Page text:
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# library(heaps)

Implement heaps in Prolog   [more]

## Predicates

inserts the new Key-Datum pair into the heap
empty_heap(?Heap)
Heap is the empty heap
get_from_heap(+OldHeap, ?Key, ?Datum, -NewHeap)
returns the Key-Datum pair in OldHeap with the smallest Key
heap_size(+Heap, ?Size)
reports the number of elements currently in the heap
heap_to_list(+Heap, -List)
returns the current set of Key-Datum pairs in the Heap as a List.
list_to_heap(+List, -Heap)
takes a list of Key-Datum pairs and forms them into a heap
min_of_heap(+Heap, ?Key, ?Datum)
returns the Key-Datum pair at the top of the heap
min_of_heap(+Heap, ?Key1, ?Datum1, ?Key2, ?Datum2)
returns the smallest and second smallest pairs in the heap
singleton_heap(?Heap, ?Key, ?Datum)
Heap is a heap with single entry Key-Datum

## Description

A heap is a labelled binary tree where the key of each node is less than or equal to the keys of its sons. The point of a heap is that we can keep on adding new elements to the heap and we can keep on taking out the minimum element. If there are N elements total, the total time is O(NlgN). If you know all the elements in advance, you are better off doing a merge-sort, but this file is for when you want to do say a best-first search, and have no idea when you start how many elements there will be, let alone what they are.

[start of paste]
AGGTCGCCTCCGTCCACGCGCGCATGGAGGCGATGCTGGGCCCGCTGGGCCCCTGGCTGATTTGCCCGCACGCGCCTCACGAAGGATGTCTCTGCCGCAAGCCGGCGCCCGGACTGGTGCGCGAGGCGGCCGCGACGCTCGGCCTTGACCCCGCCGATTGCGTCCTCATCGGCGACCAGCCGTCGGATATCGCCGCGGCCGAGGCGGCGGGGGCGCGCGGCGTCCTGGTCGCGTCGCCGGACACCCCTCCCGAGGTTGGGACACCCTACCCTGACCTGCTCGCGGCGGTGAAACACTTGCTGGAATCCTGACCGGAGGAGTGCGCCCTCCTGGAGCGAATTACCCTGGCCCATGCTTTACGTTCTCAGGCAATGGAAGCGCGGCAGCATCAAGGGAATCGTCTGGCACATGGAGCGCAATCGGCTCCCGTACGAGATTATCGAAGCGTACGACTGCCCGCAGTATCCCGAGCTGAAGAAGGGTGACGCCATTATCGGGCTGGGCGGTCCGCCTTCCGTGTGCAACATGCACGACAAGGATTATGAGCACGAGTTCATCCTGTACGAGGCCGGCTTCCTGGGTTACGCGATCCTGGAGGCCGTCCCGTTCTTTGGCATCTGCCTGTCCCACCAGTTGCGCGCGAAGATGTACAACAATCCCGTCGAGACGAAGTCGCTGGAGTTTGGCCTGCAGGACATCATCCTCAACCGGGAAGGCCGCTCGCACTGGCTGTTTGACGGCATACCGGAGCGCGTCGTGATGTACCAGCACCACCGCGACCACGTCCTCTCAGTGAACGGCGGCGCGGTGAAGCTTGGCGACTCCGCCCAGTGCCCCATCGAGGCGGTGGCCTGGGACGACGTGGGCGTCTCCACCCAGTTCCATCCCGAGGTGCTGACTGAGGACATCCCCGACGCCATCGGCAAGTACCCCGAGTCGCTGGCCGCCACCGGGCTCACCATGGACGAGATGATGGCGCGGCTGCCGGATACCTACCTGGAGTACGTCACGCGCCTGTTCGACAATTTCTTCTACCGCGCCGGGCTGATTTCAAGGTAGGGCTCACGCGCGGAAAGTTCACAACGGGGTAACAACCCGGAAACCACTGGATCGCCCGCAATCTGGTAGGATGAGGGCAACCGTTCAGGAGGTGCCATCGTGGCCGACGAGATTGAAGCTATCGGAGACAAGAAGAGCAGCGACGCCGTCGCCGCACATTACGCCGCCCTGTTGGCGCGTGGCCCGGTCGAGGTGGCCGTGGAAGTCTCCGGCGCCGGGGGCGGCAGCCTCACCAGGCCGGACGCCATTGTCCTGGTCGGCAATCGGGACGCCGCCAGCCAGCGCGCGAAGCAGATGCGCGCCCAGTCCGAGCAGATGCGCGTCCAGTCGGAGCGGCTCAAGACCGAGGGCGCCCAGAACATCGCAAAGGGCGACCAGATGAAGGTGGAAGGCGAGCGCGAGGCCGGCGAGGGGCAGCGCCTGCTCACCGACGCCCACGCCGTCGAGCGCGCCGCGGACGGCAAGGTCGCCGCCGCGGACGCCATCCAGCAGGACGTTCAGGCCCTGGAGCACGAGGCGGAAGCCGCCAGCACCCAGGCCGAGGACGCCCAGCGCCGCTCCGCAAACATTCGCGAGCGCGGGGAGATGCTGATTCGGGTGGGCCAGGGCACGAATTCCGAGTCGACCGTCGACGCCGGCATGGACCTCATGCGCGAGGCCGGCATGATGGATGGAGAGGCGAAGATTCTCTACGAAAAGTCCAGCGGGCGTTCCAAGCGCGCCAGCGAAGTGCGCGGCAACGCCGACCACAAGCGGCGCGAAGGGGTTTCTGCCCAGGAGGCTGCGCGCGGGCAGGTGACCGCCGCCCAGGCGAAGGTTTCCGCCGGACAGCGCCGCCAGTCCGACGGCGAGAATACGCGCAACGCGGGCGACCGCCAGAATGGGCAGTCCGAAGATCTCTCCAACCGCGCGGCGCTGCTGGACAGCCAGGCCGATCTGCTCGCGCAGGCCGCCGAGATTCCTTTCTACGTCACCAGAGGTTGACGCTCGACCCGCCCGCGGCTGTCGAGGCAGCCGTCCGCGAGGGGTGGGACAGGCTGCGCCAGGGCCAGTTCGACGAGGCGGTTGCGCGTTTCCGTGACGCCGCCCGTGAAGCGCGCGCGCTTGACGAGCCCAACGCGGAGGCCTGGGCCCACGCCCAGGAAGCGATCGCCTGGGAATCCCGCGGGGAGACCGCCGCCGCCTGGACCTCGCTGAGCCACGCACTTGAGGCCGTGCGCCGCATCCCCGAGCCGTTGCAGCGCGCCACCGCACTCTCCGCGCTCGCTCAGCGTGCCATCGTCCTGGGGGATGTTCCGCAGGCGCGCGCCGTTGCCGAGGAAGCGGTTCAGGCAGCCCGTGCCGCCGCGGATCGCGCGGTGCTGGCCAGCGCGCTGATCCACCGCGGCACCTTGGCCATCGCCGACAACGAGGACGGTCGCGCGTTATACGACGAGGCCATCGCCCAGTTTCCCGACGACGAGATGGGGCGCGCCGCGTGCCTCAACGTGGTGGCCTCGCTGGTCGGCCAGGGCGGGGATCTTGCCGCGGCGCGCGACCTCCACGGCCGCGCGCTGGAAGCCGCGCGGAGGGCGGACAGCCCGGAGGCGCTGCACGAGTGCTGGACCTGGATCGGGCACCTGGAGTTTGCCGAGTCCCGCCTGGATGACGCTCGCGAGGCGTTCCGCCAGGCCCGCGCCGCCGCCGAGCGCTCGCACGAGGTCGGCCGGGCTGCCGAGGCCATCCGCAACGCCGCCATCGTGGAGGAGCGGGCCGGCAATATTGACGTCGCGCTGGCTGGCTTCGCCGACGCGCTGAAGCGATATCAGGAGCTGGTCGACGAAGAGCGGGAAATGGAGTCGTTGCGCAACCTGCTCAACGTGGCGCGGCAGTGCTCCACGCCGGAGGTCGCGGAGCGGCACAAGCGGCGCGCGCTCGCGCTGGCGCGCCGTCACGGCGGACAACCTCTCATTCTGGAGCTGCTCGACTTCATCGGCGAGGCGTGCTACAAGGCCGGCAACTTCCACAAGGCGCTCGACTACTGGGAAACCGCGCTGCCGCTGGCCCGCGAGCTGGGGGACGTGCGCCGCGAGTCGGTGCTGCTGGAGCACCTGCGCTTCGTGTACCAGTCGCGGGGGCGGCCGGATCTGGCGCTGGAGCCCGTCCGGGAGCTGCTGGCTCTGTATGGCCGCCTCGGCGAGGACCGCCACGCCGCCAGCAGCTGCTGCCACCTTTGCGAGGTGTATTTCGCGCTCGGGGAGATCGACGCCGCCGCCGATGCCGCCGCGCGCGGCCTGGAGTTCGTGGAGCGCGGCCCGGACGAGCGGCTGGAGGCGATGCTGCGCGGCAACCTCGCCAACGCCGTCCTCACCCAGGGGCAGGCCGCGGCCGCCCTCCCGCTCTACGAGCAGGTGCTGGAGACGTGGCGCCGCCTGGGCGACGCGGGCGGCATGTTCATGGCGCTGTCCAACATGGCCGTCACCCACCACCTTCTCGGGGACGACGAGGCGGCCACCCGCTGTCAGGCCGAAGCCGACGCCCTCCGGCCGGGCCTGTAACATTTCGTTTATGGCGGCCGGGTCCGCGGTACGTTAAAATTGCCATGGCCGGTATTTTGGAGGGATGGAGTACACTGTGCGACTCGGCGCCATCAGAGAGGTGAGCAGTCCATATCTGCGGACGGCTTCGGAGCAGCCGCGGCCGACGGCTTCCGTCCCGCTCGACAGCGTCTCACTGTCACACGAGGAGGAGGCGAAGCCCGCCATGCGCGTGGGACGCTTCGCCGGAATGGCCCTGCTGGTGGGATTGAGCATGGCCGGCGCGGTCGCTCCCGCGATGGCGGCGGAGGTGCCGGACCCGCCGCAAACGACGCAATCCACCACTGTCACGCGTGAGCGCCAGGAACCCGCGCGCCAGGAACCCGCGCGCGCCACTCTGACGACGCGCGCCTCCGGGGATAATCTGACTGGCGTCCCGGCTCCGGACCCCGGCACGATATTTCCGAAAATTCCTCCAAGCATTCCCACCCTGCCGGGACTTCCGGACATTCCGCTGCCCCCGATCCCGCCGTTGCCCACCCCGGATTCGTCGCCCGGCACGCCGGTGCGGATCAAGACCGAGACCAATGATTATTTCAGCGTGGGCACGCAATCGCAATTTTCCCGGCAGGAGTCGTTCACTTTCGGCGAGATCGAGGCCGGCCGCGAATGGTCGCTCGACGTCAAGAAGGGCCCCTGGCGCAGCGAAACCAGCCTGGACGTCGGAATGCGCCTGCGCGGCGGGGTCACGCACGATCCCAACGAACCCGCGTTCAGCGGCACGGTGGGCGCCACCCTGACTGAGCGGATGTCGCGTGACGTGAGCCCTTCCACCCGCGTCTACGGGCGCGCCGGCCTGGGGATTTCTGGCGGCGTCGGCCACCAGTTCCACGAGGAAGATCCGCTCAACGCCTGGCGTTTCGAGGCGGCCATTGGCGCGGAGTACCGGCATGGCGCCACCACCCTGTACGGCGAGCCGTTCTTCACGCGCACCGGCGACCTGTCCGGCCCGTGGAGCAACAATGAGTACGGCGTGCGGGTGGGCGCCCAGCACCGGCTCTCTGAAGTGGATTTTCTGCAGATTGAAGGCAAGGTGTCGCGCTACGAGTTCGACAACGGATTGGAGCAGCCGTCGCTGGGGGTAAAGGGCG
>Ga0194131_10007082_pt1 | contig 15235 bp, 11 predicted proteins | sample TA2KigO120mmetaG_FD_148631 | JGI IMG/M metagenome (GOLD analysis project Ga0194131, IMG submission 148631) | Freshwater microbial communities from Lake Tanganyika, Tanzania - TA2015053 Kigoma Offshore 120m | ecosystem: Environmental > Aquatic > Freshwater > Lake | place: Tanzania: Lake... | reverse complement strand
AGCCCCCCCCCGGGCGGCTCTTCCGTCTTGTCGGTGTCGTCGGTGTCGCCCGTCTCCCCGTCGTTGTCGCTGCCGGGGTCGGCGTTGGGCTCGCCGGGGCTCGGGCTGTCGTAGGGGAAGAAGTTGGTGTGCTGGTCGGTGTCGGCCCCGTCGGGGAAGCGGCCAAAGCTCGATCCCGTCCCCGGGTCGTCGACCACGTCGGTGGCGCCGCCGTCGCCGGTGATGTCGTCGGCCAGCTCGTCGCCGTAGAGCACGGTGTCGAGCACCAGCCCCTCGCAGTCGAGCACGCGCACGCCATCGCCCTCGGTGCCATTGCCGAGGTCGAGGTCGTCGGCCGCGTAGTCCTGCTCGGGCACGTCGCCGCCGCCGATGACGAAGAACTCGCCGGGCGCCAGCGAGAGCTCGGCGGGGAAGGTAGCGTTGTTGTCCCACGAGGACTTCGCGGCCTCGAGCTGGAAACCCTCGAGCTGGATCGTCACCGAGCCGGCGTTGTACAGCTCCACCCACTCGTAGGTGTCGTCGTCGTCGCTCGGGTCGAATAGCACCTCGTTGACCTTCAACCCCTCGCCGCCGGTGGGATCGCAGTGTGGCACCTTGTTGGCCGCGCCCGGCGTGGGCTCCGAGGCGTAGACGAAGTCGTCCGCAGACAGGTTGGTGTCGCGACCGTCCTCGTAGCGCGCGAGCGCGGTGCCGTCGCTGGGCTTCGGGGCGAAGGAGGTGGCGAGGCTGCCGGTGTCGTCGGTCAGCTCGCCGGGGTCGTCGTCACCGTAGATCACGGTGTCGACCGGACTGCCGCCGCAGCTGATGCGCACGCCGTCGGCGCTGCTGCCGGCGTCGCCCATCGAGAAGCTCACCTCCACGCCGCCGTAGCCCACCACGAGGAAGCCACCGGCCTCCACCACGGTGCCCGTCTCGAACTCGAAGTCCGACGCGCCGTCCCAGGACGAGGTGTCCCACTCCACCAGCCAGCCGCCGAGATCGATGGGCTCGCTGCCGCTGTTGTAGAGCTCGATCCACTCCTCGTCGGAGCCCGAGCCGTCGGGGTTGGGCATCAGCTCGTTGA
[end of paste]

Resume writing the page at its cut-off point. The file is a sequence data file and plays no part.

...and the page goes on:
A heap is represented as a triple t(N, Free, Tree) where N is the number of elements in the tree, Free is a list of integers which specifies unused positions in the tree, and Tree is a tree made of

```	t			terms for empty subtrees and
t(Key,Datum,Lson,Rson)	terms for the rest
```
The nodes of the tree are notionally numbered like this:
```				    1
2				    3
4               6               5               7
8      12      10     14       9       13      11     15
..  ..  ..  ..  ..  ..  ..  ..  ..  ..  ..  ..  ..  ..  ..  ..
```
The idea is that if the maximum number of elements that have been in the heap so far is M, and the tree currently has K elements, the tree is some subtreee of the tree of this form having exactly M elements, and the Free list is a list of K-M integers saying which of the positions in the M-element tree are currently unoccupied. This free list is needed to ensure that the cost of passing N elements through the heap is O(NlgM) instead of O(NlgN). For M say 100 and N say 10^4 this means a factor of two. The cost of the free list is slight. The storage cost of a heap in a copying Prolog (which Dec-10 Prolog is not) is 2K+3M words.